For the uninitiated, this may seem like a bizarre topic for “Lettering 101.” SQUINTING? WHAT the Hell? Most of you might be thinking, Tim’s finally lost it. Hang in there… trust me! I remember way back in the ’80s, when I had a sign shop in Monterey, California. Business was booming and I had a big contract with the U.S. Army painting banners for their safety program. They had the usual cliché slogans like “Click it or Ticket” and “Gas and Alcohol Don’t Mix!” Some of them had “McGruff,” the trench coat-wearing cartoon dog, whose slogan was “Take a Bite out of Crime.” There were two dozen twenty-five-foot by forty-eight-inch banners, all with different copy. My shop was a 1,200 square feet; twenty feet wide and sixty feet long, which gave me about forty-five feet of wall space to pin up these banners and lay them out. Of course, being the “Old School” guy that I am, they were all laid out by hand with a three-foot wooden yardstick and a dark-blue Stabillo pencil. No computers needed.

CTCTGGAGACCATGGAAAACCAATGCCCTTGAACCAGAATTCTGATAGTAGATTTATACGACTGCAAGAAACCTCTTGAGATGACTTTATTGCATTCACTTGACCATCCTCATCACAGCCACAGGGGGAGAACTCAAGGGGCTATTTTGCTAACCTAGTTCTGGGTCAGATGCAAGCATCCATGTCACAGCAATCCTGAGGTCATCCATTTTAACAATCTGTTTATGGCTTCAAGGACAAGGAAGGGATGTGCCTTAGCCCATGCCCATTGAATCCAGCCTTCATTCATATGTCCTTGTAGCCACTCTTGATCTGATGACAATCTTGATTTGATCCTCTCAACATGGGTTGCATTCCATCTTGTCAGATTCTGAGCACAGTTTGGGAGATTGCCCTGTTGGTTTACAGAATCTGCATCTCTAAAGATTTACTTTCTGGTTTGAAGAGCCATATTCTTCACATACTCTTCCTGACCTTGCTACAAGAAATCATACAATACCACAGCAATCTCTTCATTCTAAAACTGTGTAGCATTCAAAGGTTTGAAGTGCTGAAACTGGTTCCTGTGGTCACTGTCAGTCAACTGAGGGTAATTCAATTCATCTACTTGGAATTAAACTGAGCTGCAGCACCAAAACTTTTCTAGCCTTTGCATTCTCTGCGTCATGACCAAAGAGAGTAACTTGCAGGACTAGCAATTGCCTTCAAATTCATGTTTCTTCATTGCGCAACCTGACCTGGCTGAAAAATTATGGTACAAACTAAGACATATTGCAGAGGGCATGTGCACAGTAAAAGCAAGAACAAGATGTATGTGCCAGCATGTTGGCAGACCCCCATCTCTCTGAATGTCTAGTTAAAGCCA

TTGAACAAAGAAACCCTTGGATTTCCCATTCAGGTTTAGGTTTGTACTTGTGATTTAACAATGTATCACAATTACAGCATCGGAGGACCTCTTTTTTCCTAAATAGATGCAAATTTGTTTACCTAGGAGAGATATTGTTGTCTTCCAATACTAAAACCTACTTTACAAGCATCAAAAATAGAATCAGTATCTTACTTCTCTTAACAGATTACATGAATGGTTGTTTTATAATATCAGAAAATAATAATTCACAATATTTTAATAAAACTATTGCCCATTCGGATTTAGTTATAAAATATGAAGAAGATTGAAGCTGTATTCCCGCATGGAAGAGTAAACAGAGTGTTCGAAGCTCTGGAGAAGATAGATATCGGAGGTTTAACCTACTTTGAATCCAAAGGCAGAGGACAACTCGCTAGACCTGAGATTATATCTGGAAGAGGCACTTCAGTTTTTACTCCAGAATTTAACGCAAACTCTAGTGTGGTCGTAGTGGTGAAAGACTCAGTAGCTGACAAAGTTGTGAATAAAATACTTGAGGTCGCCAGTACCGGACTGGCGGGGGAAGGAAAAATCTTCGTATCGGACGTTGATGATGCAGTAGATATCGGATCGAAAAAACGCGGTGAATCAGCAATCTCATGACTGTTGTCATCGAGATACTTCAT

There was a neighboring sign shop about twenty miles away, owned by a friend of mine named Carl. He had a young apprentice named Deano. Deano was a kind of hippie kid who smoked a lot of weed. He would drop by now and then to say howdy and hang out. One particular day he came by, when I was laying out these banners. He leaned back on the workbench (beer in hand) and watched, open-jawed, while I took my yardstick and Stabillo and started laying out these things out with my usual speed. That is, quick!